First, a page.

Finally, RIC regularly holds a pitch night, where entrepreneurs can pitch their business plan to sponsors and investors for a cash prize. To date, RIC has held over 800 events and over 5,000 programming sessions on topics ranging from financial literacy to marketing and pitching best practices. At the most recent pitch night, RIC said it gave away $7,500 in prize money to four winners.

Over the last year and a half, RIC graduates have filled about a quarter of the MassChallenge accelerator cohort, Vidaña estimated. For Dianne Austin, CEO and co-founder of Coils to Locs, both RIC and the pitch night played a key role in the launch of her business. After attending RIC’s financial workshop, Austin decided to enter the pitch night competition in late 2019. She won first place with her idea to create medical wigs for Black female chemotherapy patients. 

A few days after the win, Vidaña connected Austin with a writer from Forbes magazine — who has now become a business advisor for the business — to help Coils to Locs gain more traction. “From the connection with the writer, we were connected to a PR firm that took our business on pro bono. … We’ve been featured in the online publications of Elle, InStyle, Everyday Health and in the Boston Globe,” Austin said in an email.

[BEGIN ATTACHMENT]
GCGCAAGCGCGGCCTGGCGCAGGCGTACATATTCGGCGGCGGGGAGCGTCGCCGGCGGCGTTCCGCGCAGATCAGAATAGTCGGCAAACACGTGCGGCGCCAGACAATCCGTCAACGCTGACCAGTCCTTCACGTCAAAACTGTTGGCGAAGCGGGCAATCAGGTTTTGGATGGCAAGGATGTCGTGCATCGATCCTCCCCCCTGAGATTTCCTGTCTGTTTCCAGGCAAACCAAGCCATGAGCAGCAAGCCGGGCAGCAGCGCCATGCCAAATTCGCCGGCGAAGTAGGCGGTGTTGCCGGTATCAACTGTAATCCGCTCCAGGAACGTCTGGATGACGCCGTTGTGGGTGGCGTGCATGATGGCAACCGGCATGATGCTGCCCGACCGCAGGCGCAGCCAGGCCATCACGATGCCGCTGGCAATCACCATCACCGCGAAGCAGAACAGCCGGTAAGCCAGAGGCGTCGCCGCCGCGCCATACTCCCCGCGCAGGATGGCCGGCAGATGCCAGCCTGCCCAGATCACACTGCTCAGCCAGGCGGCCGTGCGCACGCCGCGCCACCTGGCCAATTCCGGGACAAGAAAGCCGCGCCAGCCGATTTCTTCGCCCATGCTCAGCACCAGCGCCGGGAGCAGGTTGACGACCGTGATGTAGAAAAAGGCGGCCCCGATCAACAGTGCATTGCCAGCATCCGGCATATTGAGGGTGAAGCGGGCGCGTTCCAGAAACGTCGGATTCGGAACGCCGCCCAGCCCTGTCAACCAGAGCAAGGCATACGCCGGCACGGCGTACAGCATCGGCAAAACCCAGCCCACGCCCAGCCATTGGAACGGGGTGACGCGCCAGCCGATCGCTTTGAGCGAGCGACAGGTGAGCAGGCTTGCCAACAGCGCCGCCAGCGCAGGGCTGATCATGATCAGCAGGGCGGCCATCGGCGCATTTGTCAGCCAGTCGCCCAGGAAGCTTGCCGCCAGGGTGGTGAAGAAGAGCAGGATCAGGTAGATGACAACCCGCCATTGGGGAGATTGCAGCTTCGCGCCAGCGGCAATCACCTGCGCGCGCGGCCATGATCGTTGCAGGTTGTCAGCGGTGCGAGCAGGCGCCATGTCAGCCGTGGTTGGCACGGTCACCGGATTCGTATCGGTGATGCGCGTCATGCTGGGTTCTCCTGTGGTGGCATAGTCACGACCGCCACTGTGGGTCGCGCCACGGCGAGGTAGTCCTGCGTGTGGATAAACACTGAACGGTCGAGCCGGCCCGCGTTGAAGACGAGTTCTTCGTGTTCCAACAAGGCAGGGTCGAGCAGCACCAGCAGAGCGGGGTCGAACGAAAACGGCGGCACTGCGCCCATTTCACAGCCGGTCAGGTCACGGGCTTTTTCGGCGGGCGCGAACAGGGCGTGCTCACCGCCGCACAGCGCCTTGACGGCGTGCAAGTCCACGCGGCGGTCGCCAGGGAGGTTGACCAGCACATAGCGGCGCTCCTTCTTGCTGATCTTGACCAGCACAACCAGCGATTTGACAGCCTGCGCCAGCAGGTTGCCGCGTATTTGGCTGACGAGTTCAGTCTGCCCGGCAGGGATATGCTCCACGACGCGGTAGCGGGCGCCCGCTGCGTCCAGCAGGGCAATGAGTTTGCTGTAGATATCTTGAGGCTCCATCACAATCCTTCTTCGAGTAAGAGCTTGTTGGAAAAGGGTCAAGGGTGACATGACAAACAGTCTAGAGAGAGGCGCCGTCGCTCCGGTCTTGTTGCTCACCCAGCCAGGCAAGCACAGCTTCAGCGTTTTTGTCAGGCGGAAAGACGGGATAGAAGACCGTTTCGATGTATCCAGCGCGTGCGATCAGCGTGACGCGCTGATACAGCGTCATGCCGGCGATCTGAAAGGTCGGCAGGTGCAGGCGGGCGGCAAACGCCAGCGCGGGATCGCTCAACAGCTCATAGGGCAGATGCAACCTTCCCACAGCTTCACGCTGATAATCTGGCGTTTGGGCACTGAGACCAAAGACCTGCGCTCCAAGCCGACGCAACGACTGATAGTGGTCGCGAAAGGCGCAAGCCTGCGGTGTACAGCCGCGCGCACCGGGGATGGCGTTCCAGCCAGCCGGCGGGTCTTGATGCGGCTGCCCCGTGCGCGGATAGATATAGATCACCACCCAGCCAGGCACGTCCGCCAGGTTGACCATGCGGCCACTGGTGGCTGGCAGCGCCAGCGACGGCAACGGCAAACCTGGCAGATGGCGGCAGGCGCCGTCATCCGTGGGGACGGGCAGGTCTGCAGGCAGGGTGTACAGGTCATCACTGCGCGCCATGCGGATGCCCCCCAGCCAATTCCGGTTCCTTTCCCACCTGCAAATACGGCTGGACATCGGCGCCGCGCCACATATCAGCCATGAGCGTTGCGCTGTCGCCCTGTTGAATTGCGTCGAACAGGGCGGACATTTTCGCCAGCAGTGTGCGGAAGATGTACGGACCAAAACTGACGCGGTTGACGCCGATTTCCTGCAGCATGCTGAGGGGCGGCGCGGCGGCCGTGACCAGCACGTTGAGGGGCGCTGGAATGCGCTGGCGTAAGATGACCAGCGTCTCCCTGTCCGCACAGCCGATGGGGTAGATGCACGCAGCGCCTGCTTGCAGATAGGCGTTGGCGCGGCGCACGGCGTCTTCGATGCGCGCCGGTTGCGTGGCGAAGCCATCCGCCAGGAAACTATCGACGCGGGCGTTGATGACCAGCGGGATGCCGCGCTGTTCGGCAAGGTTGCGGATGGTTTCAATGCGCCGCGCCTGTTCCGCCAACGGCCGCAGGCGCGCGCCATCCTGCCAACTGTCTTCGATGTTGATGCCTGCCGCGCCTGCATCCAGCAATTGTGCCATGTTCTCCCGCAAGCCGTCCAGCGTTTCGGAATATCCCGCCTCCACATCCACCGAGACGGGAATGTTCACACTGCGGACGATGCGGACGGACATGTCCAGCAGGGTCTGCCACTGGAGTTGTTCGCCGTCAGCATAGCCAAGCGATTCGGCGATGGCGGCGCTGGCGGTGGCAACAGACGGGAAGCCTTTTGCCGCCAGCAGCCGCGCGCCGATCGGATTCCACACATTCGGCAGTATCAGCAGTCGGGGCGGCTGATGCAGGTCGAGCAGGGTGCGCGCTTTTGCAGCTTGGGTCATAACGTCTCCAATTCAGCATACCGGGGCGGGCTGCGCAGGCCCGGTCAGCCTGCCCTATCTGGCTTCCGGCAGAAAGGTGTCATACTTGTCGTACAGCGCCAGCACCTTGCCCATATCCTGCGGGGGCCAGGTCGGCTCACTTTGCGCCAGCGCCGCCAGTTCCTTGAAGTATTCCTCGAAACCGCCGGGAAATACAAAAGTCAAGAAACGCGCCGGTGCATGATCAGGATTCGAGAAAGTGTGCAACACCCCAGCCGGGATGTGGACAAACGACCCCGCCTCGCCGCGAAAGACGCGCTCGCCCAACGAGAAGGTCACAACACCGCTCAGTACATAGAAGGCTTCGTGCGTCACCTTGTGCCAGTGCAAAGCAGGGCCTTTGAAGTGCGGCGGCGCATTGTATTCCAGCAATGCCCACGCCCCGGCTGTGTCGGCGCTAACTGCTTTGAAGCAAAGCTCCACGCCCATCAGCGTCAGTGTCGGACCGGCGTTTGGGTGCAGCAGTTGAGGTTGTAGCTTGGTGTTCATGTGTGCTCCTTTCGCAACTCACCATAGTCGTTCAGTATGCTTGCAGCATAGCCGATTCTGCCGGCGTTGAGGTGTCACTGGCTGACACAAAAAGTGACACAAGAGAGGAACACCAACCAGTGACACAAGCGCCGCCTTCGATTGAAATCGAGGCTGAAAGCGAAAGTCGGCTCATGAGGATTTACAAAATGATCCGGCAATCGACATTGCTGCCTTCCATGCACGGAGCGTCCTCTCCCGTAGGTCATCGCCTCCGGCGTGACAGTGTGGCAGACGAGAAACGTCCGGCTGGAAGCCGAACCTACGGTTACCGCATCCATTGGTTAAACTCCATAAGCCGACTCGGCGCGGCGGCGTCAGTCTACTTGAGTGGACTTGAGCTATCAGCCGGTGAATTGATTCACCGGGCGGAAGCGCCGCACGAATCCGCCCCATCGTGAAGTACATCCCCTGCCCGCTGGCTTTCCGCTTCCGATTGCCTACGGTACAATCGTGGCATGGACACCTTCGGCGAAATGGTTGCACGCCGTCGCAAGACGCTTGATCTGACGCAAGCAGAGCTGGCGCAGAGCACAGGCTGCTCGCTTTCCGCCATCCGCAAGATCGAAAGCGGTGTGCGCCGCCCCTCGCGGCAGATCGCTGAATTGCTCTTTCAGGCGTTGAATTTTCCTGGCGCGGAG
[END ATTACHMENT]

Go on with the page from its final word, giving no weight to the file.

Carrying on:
“My early connection with the RIC team which coincided with our business launch, I believe, helped us to gain invaluable exposure and traction more quickly,” Austin said. Coils to Locs wigs are currently sold in seven cancer centers in four states, a number that is continually increasing.

Roxbury Innovation Center Pitch Night winners.
Roxbury Innovation Center Pitch Night winners. (Photo: courtesy of Roxbury Innovation Center.)

While RIC may have their business plan down to a science now, it was not always this easy. “When we were afforded the opportunity to open up in Roxbury, we took the similar ideas of Cambridge and District Hall in the Seaport and tried to replicate them in Roxbury,” Vidaña said. “But there is no comparison in terms of the way they’re set up. Even though Roxbury and District Hall, the locations are only three miles apart, you might as well be in different worlds.” District Hall, located in the Seaport, where the median household income is twice the median income of Boston, focuses heavily on networking events. 

This did not translate well in the neighborhood of Roxbury, where the median household income is $25,937 – nearly half of Boston’s median income. Additionally, Roxbury is particularly vulnerable to gentrification, as 81% of its residents are renters rather than homeowners. Vidaña sees the problems clearly and sees a reflection of his hometown of Stockton, California in Roxbury. “When I put myself in Roxbury, it’s just like, ‘Wow, I’ve seen this before, growing up,’ … High unemployment rate, high poverty rate, lack of various resources,” Vidaña said.